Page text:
Making Mozzarella

All this meat curing for #Charcutepalooza just happened to spur thoughts of cheese making in my head. I already had some parmesan aging. It’s 6 months into it’s 10 month age. It also just so happens that we’re having some friends over on Saturday for some house made pizza. They’ve got two young boys and my thought was to give them something to do. So, I got a couple of gallons of milk and made two batches of mozzarella. It’s one of the first cheeses I made several years ago. It’s quite easy once you have all the ingredients.

I get my cheesemaking supplies from New England Cheesemaking Supply. It’s where I bought my first mozzarella kit. It’s a great source and the owner Ricki Carroll has written a very straightforward book on cheese making. The book, Home Cheese Making is also available there.

For mozzarella you need milk, citric acid and rennet. Oh, and a microwave, although you can get by without it. Optionally you can add lipase powder too. It adds a deeper “cheese” flavor.

The milk is heated in a pot on the stove to 55°F and the citric acid is added and the lipase if using. YouP1050547 keep heating over moderate heat until 90°F when you add the rennet. Then wait until the temperature rises to 100°F – 105°F. After a few minutes it looks like the picture on the right. The curds and whey have separated.

The curds are ladled off and into a microwaveable bowl. Pressing with a slotted spoon the excess whey is drained off. Then into the microwave for a minute. Pressing, folding and draining is next and two more trips into the microwave for 35 seconds. I gets kneading at this point, usually with the slotted spoon as it’s pretty hot. As soon as it’s cool enough to handle though I switch to using my hands. When it’s stretchy form into a ball and voila, it’s done.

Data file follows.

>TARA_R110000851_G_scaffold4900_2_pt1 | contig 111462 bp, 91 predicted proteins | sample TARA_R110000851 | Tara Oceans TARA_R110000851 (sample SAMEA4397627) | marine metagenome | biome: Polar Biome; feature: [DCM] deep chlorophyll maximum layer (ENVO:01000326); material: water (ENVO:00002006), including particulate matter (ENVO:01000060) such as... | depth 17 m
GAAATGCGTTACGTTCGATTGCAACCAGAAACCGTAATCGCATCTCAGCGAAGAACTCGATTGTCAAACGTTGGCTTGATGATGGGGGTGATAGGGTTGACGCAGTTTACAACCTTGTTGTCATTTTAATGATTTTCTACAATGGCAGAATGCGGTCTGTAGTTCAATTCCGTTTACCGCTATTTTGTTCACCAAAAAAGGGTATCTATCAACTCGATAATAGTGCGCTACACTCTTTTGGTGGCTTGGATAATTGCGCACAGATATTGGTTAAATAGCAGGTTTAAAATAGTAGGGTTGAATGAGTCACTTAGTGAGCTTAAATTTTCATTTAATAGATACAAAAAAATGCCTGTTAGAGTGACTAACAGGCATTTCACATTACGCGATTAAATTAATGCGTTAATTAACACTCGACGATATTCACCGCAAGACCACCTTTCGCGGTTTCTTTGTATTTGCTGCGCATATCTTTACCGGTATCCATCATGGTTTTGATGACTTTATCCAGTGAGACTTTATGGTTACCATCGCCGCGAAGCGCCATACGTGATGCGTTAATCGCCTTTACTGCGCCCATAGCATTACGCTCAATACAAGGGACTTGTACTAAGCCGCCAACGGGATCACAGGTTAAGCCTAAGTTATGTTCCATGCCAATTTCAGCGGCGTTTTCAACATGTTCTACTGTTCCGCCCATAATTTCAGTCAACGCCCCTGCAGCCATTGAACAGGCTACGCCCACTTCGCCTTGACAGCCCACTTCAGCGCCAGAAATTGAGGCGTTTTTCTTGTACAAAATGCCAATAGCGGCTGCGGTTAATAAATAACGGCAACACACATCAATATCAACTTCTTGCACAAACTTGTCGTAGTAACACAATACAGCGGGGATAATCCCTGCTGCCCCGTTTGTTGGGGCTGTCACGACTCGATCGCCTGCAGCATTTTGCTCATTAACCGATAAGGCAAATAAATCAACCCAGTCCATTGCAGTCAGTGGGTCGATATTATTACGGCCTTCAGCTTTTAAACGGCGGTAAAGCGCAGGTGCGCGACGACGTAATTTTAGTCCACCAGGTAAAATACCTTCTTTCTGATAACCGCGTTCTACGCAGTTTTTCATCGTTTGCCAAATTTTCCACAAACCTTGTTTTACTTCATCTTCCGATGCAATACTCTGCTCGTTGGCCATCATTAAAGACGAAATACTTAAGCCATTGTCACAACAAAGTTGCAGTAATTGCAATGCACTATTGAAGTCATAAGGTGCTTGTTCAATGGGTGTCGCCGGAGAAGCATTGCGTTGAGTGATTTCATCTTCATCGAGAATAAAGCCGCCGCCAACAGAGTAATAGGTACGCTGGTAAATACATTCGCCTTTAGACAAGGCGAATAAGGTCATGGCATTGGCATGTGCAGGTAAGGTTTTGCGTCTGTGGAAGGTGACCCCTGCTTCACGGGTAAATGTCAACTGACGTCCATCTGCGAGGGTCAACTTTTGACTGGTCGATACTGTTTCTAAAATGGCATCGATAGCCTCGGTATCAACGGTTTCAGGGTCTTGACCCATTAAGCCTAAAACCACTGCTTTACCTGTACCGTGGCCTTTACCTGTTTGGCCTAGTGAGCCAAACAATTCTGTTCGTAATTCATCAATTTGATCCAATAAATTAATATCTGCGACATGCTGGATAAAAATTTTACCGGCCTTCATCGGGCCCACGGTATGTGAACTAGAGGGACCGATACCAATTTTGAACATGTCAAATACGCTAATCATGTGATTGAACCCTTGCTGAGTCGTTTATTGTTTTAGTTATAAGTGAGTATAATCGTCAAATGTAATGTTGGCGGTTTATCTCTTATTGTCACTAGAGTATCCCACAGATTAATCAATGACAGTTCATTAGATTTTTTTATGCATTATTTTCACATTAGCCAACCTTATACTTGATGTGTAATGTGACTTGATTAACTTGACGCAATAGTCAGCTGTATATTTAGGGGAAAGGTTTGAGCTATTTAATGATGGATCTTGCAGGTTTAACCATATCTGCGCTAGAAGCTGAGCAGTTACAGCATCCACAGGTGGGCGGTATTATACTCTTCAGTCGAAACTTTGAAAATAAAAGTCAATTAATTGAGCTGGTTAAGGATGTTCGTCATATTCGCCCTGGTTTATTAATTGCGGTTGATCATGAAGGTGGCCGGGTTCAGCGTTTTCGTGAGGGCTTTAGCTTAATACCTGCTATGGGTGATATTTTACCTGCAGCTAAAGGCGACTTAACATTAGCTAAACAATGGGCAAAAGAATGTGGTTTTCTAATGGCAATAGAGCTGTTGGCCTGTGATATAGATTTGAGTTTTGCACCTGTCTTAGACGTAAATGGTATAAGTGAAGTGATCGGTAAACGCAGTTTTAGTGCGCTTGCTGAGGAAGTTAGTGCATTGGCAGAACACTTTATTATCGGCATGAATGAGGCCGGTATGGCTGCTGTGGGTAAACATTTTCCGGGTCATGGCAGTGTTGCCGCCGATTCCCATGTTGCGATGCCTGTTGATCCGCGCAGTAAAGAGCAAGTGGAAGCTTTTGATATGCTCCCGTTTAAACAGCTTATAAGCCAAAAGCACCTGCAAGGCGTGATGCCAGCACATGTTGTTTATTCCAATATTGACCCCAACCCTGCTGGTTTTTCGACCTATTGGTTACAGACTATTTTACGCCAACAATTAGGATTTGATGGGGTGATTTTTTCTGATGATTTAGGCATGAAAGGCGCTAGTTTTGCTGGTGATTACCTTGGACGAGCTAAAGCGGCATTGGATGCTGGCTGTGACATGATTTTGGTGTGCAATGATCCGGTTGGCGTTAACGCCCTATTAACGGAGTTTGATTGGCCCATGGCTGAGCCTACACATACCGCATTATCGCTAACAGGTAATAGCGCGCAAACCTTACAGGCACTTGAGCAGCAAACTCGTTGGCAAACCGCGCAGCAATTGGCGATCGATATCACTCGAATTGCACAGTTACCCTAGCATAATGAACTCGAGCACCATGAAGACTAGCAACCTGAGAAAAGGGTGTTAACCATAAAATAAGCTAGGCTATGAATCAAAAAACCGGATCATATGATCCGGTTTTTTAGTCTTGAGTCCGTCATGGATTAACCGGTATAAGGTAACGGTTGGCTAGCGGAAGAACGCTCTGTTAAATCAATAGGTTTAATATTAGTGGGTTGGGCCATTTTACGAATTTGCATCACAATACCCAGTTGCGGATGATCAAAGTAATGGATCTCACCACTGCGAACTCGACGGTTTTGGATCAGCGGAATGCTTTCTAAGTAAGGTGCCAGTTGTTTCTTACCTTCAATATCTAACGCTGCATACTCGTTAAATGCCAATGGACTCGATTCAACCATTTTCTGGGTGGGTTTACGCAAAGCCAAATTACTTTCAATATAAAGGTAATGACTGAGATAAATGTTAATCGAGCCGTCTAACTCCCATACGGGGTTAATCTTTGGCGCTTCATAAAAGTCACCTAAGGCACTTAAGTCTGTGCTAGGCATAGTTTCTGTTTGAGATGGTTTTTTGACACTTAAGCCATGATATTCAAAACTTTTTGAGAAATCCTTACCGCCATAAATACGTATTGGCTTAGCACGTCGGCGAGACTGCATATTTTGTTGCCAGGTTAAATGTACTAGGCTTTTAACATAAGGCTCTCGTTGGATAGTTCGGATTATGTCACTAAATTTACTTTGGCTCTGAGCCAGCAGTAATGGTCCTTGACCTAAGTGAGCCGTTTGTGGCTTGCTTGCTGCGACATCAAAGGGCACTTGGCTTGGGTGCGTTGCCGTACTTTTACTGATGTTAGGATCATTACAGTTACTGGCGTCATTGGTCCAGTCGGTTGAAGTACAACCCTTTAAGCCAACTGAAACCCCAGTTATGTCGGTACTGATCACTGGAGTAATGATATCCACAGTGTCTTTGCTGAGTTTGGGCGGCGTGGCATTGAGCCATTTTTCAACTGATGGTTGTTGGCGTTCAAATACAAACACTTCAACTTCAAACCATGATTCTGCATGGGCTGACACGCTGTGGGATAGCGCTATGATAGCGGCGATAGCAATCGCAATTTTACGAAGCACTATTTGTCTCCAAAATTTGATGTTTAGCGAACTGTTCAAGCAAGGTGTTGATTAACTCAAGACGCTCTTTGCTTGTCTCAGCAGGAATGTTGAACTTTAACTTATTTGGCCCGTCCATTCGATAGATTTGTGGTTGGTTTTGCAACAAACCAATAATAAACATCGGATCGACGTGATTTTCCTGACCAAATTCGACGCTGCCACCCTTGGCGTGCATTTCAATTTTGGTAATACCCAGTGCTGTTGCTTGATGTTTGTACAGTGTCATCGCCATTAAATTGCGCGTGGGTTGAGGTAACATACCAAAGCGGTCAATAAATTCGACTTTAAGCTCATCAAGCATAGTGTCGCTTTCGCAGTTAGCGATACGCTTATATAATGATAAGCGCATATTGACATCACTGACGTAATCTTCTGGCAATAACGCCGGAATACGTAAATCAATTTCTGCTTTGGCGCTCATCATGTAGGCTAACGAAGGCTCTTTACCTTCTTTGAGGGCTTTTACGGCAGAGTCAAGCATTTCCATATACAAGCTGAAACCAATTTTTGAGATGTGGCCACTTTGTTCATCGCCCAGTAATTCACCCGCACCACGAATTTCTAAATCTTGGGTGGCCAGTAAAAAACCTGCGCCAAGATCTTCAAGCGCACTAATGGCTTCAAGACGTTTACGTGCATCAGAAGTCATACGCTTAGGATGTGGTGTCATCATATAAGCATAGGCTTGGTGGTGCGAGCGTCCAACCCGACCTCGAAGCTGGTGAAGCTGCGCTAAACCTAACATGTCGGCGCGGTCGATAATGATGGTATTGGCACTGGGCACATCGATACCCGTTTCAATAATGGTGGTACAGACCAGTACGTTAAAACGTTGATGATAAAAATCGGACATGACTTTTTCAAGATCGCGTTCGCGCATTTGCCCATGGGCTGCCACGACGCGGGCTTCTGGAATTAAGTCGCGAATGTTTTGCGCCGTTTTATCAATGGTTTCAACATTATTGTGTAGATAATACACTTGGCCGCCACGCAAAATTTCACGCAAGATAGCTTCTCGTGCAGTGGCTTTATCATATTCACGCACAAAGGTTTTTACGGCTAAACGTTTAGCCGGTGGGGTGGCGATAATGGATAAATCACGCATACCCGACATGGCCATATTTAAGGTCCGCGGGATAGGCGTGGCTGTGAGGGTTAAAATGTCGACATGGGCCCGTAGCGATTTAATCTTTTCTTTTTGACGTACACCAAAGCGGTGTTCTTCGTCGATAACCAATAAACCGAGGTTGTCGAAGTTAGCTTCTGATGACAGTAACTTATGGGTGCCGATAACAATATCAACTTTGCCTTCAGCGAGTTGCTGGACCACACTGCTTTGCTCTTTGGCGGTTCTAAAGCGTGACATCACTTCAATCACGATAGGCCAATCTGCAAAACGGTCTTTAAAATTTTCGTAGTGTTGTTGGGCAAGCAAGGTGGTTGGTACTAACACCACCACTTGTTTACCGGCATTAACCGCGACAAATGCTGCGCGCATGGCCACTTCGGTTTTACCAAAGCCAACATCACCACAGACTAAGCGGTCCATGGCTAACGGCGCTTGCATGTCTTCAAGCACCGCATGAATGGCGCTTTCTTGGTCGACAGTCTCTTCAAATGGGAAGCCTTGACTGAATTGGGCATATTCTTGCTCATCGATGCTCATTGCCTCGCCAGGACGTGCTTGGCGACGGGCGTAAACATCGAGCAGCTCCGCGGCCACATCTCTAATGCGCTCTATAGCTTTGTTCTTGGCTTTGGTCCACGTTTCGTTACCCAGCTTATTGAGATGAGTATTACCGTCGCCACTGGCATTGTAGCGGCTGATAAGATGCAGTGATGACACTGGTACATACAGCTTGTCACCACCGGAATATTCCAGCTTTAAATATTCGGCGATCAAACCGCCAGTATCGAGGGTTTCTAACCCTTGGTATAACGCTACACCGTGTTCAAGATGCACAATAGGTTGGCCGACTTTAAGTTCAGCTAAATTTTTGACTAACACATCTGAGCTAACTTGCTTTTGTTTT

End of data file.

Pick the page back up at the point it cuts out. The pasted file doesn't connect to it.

It’s used right away or cooled in ice water and then stored in a bath of the cooled whey.
The second batch I experimented with and didn’t squeeze as much whey out of nor did I knead it as much, trying to get more of a fresh mozzarella texture. I’ll see how that works out on Saturday.

I hope to smoke some of it tomorrow or the next day in the new smoker. Although I need to find some other thing to smoke. Can’t fire up the smoker just for a pound of cheese.

Our guests on Saturday include a woman who is from Spain. So, I also had the nerve to make manchego cheese last week. Ricki’s book has a recipe and I learned that there are three types: manchego fresco, aged 5 days or so; machego curado, aged a few weeks and manchego viejo, aged the longest. It’s the latter you see in the stores here. I’m anxious to try it. You can see it in the tub in the picture below, keeping my parmesan and pancetta company in the mini fridge.


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